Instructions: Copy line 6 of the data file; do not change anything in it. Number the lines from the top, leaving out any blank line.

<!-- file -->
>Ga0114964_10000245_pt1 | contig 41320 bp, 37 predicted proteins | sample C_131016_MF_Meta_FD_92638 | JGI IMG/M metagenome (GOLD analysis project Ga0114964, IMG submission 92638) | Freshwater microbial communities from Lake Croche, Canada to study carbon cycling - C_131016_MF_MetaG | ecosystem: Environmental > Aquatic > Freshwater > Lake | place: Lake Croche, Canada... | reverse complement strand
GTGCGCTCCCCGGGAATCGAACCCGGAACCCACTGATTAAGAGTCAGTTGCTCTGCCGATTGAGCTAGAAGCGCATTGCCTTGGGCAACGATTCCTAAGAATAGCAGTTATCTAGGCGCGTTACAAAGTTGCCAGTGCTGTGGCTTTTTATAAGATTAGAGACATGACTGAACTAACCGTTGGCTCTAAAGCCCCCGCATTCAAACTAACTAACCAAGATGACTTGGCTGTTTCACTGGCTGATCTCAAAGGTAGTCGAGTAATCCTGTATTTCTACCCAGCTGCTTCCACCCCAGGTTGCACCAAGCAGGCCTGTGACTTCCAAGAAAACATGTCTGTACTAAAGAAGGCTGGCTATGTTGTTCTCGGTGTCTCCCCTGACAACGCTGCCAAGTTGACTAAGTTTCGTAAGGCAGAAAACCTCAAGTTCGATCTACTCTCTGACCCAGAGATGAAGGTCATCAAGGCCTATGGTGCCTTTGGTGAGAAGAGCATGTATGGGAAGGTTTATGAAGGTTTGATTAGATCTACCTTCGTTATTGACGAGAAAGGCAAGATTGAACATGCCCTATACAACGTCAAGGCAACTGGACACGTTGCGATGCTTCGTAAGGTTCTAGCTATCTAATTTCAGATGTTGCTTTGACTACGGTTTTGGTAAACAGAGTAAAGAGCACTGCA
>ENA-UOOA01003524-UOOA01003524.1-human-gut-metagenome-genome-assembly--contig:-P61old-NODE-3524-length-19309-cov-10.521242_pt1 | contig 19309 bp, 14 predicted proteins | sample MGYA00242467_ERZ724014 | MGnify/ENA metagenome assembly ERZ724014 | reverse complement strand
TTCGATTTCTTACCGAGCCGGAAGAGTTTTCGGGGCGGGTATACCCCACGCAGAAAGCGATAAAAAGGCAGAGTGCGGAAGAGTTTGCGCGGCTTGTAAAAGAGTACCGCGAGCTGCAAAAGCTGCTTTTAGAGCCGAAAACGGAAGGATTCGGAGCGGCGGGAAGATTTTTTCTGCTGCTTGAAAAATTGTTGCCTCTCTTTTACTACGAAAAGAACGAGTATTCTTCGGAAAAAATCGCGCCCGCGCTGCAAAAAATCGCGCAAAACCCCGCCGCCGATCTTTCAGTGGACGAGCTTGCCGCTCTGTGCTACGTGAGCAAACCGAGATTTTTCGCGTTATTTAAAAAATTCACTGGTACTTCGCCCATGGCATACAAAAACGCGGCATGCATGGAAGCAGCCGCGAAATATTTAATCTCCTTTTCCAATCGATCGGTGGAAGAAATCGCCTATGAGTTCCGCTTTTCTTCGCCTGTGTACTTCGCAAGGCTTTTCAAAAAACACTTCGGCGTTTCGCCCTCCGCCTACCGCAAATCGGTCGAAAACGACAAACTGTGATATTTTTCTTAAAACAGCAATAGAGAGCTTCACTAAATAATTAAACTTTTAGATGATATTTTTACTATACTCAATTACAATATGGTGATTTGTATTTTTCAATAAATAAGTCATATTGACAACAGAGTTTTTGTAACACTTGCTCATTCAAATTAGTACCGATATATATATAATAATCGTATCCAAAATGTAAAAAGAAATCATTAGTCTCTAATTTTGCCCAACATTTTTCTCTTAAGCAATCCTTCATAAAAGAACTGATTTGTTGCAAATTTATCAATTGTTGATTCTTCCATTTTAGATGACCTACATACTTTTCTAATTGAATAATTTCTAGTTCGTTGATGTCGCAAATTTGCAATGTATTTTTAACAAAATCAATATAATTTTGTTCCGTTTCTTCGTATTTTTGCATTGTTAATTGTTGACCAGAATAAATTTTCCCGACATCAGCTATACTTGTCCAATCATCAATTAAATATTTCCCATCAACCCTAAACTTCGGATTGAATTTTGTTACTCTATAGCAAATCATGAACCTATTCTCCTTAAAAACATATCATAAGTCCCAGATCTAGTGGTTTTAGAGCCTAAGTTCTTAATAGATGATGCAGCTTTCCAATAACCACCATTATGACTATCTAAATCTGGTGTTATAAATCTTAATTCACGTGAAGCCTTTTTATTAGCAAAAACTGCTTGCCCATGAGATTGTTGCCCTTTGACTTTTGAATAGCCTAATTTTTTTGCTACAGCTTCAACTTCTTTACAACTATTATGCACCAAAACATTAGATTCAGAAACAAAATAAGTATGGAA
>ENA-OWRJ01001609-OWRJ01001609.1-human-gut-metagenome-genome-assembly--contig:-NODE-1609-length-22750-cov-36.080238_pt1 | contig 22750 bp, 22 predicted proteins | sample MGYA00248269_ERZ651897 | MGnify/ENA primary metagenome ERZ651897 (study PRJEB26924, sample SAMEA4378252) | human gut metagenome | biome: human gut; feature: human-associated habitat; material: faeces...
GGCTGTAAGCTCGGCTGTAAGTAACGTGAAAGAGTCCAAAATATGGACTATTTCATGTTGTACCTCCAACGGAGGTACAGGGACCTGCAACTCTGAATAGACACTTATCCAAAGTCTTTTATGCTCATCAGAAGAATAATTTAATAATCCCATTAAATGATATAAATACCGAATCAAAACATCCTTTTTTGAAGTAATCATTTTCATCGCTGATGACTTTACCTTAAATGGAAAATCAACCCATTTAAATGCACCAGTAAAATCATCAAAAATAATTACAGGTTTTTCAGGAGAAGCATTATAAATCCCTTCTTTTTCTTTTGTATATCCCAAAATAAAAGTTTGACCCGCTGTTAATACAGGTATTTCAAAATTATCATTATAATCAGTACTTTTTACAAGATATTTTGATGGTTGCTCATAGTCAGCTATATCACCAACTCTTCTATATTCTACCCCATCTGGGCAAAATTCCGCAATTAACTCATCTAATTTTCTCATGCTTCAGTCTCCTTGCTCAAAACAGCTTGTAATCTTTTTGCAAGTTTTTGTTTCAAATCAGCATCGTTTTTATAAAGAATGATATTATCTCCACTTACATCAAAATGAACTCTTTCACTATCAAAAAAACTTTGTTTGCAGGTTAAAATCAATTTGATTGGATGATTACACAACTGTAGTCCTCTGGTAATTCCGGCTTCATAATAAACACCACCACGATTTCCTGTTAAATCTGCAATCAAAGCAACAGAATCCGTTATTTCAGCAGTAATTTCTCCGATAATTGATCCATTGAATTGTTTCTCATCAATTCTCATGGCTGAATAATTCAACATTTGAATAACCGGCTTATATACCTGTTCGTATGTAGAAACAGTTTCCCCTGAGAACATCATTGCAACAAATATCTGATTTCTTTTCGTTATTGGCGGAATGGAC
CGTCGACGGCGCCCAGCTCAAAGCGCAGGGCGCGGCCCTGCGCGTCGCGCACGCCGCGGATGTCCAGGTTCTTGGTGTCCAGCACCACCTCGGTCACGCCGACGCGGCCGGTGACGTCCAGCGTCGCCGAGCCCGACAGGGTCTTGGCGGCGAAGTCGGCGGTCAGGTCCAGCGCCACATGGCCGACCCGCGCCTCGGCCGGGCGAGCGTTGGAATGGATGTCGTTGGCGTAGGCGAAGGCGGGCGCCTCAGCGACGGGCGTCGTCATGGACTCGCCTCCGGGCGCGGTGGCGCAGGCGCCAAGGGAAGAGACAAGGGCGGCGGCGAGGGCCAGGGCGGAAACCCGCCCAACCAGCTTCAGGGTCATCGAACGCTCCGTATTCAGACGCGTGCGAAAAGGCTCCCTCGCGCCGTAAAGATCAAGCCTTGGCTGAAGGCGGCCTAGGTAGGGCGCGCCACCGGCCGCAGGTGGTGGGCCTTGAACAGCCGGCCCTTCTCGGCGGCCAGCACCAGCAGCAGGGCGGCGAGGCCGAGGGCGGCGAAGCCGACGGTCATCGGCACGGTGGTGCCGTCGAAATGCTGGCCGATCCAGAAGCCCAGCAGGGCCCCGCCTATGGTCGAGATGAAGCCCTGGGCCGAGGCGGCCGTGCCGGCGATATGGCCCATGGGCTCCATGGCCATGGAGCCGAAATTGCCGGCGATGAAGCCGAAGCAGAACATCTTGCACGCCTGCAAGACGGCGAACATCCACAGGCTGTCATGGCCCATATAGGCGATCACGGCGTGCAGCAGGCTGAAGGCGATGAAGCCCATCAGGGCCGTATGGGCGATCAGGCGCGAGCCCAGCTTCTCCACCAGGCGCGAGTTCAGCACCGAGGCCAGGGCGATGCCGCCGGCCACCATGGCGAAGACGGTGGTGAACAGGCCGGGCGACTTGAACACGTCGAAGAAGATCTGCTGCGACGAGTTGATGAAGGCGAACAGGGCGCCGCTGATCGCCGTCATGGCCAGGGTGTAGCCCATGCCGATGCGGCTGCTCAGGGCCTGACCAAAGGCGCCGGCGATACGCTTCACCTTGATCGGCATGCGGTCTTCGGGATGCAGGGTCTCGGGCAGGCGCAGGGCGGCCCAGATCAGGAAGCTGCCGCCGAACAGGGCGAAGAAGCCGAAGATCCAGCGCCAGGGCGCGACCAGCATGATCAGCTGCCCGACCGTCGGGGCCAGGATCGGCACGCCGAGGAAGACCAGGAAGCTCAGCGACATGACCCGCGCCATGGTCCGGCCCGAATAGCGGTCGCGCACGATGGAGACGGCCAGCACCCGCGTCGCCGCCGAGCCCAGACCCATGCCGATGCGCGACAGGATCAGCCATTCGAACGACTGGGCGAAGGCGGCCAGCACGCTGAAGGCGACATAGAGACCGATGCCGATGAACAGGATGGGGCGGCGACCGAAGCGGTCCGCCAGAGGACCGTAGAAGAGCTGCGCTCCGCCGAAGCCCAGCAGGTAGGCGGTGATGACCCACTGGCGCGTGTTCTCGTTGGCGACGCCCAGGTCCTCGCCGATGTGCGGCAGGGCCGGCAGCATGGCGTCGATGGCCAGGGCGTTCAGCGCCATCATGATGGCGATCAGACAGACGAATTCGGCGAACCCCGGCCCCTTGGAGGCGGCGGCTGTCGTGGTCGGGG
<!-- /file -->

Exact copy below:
GGCTGTAAGCTCGGCTGTAAGTAACGTGAAAGAGTCCAAAATATGGACTATTTCATGTTGTACCTCCAACGGAGGTACAGGGACCTGCAACTCTGAATAGACACTTATCCAAAGTCTTTTATGCTCATCAGAAGAATAATTTAATAATCCCATTAAATGATATAAATACCGAATCAAAACATCCTTTTTTGAAGTAATCATTTTCATCGCTGATGACTTTACCTTAAATGGAAAATCAACCCATTTAAATGCACCAGTAAAATCATCAAAAATAATTACAGGTTTTTCAGGAGAAGCATTATAAATCCCTTCTTTTTCTTTTGTATATCCCAAAATAAAAGTTTGACCCGCTGTTAATACAGGTATTTCAAAATTATCATTATAATCAGTACTTTTTACAAGATATTTTGATGGTTGCTCATAGTCAGCTATATCACCAACTCTTCTATATTCTACCCCATCTGGGCAAAATTCCGCAATTAACTCATCTAATTTTCTCATGCTTCAGTCTCCTTGCTCAAAACAGCTTGTAATCTTTTTGCAAGTTTTTGTTTCAAATCAGCATCGTTTTTATAAAGAATGATATTATCTCCACTTACATCAAAATGAACTCTTTCACTATCAAAAAAACTTTGTTTGCAGGTTAAAATCAATTTGATTGGATGATTACACAACTGTAGTCCTCTGGTAATTCCGGCTTCATAATAAACACCACCACGATTTCCTGTTAAATCTGCAATCAAAGCAACAGAATCCGTTATTTCAGCAGTAATTTCTCCGATAATTGATCCATTGAATTGTTTCTCATCAATTCTCATGGCTGAATAATTCAACATTTGAATAACCGGCTTATATACCTGTTCGTATGTAGAAACAGTTTCCCCTGAGAACATCATTGCAACAAATATCTGATTTCTTTTCGTTATTGGCGGAATGGAC